1935 Wimpy

The “Wimpy” was designed and constructed in 1935 by Leslie Long at Cornelius, OR. It is thought to be the first successful low-wing design of a homebuilt airplane. Oregon Aviation Hall of Fame member Myron Buswell acquired the airplane in 1938 and made several modifications. The airplane left Oregon in 1957 when it was purchased by Roy Olson of San Diego, CA. Mr. Olson donated the airplane to OAHS in November 2005. Following acquisition of the original plans, OAHS Director Bill Austin (deceased) began wing restoration and is now proudly on display.

Tom Story Special #1

Tom Story built his first aircraft based on the Wimpy in the late 1930’s.
Though flown often, it was later purchased by George Bogardus, who renamed it
the “Little Gee Bee.” This is the aircraft in which George made his several
famous cross country flights to Washington, D.C., to encourage the federal
government to establish the experimental/amateur class of aviation.

In the late 1940’s Story and his good friend Dick Andrus built near twin
aircraft powered by A65 engines. These aircraft would be known as the Story
Special #1/N1337N owned by Tom, and the Story Special #2/N1338N owned by Dick.
Story Special #2 would go on to be co-owned by Pete Bowers and provide the
inspiration for the Bowers Fly-Baby. The Fly-Baby was the winner of EAA’s 1962
aircraft design contest. The plans for the Fly-baby were published over a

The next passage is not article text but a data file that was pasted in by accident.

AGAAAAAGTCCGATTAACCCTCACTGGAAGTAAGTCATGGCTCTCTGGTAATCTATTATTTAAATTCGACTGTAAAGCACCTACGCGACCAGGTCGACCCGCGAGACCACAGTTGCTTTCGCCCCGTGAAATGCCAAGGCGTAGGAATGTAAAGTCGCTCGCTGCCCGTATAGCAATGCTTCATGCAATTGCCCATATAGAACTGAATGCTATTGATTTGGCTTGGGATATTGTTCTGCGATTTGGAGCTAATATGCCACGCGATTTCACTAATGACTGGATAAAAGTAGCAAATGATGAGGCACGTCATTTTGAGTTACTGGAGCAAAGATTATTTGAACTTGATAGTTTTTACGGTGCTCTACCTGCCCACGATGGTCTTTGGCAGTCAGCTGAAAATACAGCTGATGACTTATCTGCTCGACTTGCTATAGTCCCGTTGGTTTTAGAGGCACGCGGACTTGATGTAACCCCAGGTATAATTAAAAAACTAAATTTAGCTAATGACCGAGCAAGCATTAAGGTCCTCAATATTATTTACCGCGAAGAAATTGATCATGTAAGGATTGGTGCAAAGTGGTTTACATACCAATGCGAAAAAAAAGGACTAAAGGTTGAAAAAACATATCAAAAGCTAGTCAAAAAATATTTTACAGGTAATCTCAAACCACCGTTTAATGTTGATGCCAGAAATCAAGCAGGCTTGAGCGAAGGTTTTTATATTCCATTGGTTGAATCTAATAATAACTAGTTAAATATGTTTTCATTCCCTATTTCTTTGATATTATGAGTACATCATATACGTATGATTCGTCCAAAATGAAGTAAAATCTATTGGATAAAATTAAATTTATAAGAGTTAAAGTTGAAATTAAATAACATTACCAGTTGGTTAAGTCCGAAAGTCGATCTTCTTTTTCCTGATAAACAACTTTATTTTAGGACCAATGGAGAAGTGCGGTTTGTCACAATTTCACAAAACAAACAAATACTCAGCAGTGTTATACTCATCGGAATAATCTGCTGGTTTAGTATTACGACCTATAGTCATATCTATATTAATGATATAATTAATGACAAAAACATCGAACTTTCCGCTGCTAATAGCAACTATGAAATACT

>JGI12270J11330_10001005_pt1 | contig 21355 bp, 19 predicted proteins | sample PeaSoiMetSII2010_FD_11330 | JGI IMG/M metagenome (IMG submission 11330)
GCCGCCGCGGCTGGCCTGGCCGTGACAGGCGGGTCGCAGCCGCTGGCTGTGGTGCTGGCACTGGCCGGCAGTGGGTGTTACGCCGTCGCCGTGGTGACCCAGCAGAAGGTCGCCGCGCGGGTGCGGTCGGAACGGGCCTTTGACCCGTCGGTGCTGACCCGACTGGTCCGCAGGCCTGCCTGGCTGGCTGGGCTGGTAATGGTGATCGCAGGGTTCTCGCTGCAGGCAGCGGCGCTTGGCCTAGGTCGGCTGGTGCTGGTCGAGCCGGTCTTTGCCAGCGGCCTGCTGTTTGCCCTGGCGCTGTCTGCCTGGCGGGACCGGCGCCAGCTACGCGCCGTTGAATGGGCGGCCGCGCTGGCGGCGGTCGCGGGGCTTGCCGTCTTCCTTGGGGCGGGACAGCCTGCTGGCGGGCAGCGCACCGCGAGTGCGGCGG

series of 14 articles in EAA’s Sport Aviation, and nearly 500 of these aircraft
have been built since its publication. These articles as well as copies of the
Fly-Baby plans are still available today.

The two original aircraft were bought and sold several times over the years,
though always remaining in the Pacific Northwest. They were also featured
together in an air to air shot on the first color edition of EAA’s Sport
Aviation in 1960. The Story Special #2, still in flying condition, has been
housed at OAHS over the past few years by the Story Flying Club- one of the
oldest remaining flying clubs in the Pacific Northwest. As mentioned, Story #1
has recently returned to its Oregon roots. Currently unassembled, this aircraft
will be maintained until it is moved to the OAHS restoration hangar. We at OAHS
are honored to be curators of such important pieces of Oregon’s homebuilt


1931 Springfield Cadet

The 1931 Springfield Cadet was designed and built in Springfield, Oregon by Jim McManiman. It was owned and flown by motorcycle dealer Clarence Saville in 1935. It was acquired by the Society in 2003 and was rebuilt by Al Sherman as a static display at the Museum.


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